As stated above, Florida is open all year round for fishing thanks to the great weather and accessible waterways. And while you can go after lobster any time of the year, summer is when it peaks. Here, lobsters come to the shallow shores and beginner spearos can find them in great numbers.


Not all the fish you catch are good for eating like lobsters. Some species are best caught not for their edibility, but because they’re a pest. The lionfish is a good example of a fish that needs to be chased out of the Florida waters.

The lionfish is one venomous fish that poisons the reefs and kills a lot of marine life in its vicinity. The big spikes that come out of its dorsal fin and sides are a dead giveaway. Hunt this fish without mercy and help save the ecosystem. Some people find the lionfish delicious, but most just hunt it as a favor to the environment.


The hogfish is a good target for inexperienced spearos. You’ll find this fish in the shallows where even a beginner spearo without much diving experience can fill a bag of the colorful hogfish and go home to a yummy dinner.

Hogfish are as good looking as they’re good on the table. Unlike the venomous lionfish, you’ll get a kick from going after the hogfish. Their bright colors make it easy for you to spot them in the water no matter how bad the visibility is. By the time you’re done with hogfish, you’re ready to move to bigger fish that inhabit deeper waters.

Groupers and Snappers

These are the most common fish species to be found in Florida. The small variety lives near the beaches and in shallow waters while the big ones live near reefs and shipwrecks. But don’t let their abundance fool you. These are hard fish to catch.

For one thing, they’re fast. One moment they’re staring at you from a safe distance, the next, they’re out of sight and range. However, going after snappers and groupers is a good exercise and it helps you hone your skills. It prepares for the big boys like tuna, mahi-mahi, and wahoo. Speaking of which.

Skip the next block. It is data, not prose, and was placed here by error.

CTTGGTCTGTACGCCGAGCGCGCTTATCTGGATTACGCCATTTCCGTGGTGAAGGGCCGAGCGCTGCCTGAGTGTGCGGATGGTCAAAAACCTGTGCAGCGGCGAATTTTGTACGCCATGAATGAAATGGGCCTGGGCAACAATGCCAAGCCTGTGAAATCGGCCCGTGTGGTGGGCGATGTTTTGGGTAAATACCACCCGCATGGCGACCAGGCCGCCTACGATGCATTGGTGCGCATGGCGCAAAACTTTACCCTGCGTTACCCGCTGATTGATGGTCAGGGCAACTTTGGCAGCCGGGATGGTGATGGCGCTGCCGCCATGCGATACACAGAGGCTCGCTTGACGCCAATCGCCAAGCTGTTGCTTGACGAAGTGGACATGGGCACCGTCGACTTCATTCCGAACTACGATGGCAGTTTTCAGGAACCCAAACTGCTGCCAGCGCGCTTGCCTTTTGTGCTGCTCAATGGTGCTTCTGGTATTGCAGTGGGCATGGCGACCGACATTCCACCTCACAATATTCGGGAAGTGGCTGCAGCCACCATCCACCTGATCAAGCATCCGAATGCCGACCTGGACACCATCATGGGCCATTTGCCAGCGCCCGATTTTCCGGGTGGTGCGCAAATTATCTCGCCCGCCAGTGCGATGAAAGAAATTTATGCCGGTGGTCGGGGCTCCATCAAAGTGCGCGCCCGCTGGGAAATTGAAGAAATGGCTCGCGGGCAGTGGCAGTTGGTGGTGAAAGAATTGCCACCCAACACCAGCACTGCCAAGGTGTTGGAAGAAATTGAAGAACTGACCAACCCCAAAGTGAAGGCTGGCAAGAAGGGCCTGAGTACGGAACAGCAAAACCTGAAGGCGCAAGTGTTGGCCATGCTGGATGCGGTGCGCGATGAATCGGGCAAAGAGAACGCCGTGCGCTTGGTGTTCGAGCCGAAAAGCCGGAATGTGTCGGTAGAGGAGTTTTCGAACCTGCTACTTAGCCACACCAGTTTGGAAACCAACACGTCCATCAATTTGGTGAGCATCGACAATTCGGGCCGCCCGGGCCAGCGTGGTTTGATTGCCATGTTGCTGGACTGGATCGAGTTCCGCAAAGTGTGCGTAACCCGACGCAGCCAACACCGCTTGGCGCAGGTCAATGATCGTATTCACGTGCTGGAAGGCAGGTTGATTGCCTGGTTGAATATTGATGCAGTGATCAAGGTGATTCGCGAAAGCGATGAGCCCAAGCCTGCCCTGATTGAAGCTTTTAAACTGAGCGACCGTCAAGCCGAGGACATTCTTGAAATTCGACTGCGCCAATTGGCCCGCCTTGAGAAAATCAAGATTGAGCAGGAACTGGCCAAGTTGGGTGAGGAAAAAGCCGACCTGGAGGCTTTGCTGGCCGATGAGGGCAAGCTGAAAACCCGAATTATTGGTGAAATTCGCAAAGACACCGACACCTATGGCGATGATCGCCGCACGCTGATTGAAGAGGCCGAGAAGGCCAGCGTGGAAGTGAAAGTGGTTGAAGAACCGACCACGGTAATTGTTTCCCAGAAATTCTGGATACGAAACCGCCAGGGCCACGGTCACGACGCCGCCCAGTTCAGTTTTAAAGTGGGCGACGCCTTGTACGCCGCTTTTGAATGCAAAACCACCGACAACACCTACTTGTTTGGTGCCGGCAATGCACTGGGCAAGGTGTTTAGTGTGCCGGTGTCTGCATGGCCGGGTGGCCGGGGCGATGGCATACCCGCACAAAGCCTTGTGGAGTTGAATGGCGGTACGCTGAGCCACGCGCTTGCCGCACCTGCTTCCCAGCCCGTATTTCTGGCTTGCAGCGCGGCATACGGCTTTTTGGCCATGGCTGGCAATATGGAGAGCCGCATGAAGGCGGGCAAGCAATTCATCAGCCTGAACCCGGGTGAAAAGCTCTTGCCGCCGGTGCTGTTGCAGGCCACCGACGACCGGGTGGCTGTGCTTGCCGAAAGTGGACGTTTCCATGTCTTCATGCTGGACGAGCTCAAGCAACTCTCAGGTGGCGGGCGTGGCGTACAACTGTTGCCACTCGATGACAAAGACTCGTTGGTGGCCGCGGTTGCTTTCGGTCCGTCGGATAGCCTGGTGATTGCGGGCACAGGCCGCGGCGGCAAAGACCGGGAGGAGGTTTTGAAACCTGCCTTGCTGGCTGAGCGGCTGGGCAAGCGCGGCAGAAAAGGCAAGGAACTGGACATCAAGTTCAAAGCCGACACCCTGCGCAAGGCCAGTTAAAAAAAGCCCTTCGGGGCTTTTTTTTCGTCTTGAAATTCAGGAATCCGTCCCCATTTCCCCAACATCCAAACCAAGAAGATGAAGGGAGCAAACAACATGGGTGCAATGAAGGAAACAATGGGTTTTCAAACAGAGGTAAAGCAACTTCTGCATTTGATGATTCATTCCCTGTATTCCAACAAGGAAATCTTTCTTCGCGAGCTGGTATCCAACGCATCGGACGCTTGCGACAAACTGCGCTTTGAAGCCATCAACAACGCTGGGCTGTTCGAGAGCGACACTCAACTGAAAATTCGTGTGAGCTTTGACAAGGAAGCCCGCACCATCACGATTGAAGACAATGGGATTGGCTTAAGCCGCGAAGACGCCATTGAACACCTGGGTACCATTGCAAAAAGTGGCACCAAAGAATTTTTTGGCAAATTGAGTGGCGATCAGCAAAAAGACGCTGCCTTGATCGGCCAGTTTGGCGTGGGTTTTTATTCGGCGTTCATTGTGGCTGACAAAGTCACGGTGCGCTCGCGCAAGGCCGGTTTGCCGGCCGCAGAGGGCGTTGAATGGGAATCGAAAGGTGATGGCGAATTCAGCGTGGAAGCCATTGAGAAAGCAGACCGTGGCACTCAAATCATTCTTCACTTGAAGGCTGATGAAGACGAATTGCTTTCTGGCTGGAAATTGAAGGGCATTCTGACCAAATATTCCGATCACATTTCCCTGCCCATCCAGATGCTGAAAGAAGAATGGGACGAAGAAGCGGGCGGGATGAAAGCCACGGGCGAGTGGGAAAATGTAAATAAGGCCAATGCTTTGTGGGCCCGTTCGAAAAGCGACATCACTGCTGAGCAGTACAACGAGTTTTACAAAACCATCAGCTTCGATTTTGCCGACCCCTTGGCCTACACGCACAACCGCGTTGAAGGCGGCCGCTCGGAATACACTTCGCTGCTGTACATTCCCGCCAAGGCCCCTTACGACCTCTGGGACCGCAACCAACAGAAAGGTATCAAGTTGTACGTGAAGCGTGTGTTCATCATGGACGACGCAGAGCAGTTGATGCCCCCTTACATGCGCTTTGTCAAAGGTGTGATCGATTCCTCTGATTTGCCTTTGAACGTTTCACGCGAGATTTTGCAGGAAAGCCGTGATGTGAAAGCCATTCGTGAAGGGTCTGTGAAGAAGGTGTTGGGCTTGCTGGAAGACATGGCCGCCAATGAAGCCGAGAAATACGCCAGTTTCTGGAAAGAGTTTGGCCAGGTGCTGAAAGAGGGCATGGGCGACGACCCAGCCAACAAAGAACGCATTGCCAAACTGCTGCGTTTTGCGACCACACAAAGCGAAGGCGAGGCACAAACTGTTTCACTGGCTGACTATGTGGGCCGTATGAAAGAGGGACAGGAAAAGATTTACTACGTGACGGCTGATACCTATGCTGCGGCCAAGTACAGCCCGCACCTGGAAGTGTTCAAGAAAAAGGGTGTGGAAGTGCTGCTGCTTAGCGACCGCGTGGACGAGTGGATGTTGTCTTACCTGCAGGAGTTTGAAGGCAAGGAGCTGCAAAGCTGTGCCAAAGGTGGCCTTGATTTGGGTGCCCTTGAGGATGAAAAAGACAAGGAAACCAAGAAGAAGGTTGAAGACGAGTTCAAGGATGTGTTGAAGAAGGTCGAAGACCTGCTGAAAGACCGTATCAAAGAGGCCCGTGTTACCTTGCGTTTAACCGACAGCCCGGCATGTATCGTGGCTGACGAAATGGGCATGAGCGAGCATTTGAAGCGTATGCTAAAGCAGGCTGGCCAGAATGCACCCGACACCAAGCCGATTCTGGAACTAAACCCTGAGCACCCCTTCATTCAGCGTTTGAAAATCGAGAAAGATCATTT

Mahi Mahi

One of the largest and most beautiful fish to be found all over Florida. Their bright green color and beautiful streamlined shape are easy to spot. It’s a fish that combines looks and taste in good proportions. That means once you’ve enjoyed the highs of snaring this beauty, you can take it home and feast on its succulent flesh with your loved ones.

But there’s a catch. This is not an easy to get fish. It’s a feisty one that fights back and is fast to boot. So it’s not for the faint of heart nor the beginner spearo to go after it. Lurking and patience are your best chance to catch the mahi-mahi.


Another large fish that demands you bring you A-game to the waters before you even consider catching it. Wahoos are some of the fastest fish to be found in these waters. Imagine a large and hefty fish whooshing past you before you even take aim with your spear.

And you corner a wahoo like in a shipwreck and it doesn’t have anywhere to go, it will become aggressive and come at you with its sharp teeth and enormous bulk. In that case, you’ll wish you were anywhere but standing between the wahoo and its escape route. In short, you need to have a few notches under your belt before you can add the wahoo to your dinner menu.

Blackfin Tuna

Like all the big league fish around here, tuna is a seasonal fish. That means you can’t go after it any time of the year. You’ll need to check the local regulations. That information gets updated regularly and it changes rapidly.

Another thing to be wary of when targeting blackfin tuna is their fins. The stocky fish have sharp fins that tear through flesh like a knife in butter. It’s best to keep your distance and use a speargun that allows you to shoot without getting close to the target.

Florida Spearfishing Cost

To go spearfishing in Florida, you need to have a license. If you’re a non-resident then you can get a 3-day license for $17. Another license valid for 7 days costs $30. Or you could go for the annual license which sets you back only $47.

Florida Spearfishing Guide

To wrap up our Florida spearfishing guide we need to point out that certain fish species are off-limits for spearos. That list is almost fixed and if anything grows longer every year. Here are the species you shouldn’t go after:

  • Billfish
  • Blue Crab
  • Stone Crab
  • Manta Ray
  • Sharks of all types.
  • Spotted Eagle Ray
  • Goliath Grouper
  • Ornamental Reef Fish
  • Sturgeon

These are some of the species. This is not an exhaustive list and you need to check the rules and regulations before you dip your feet into the water.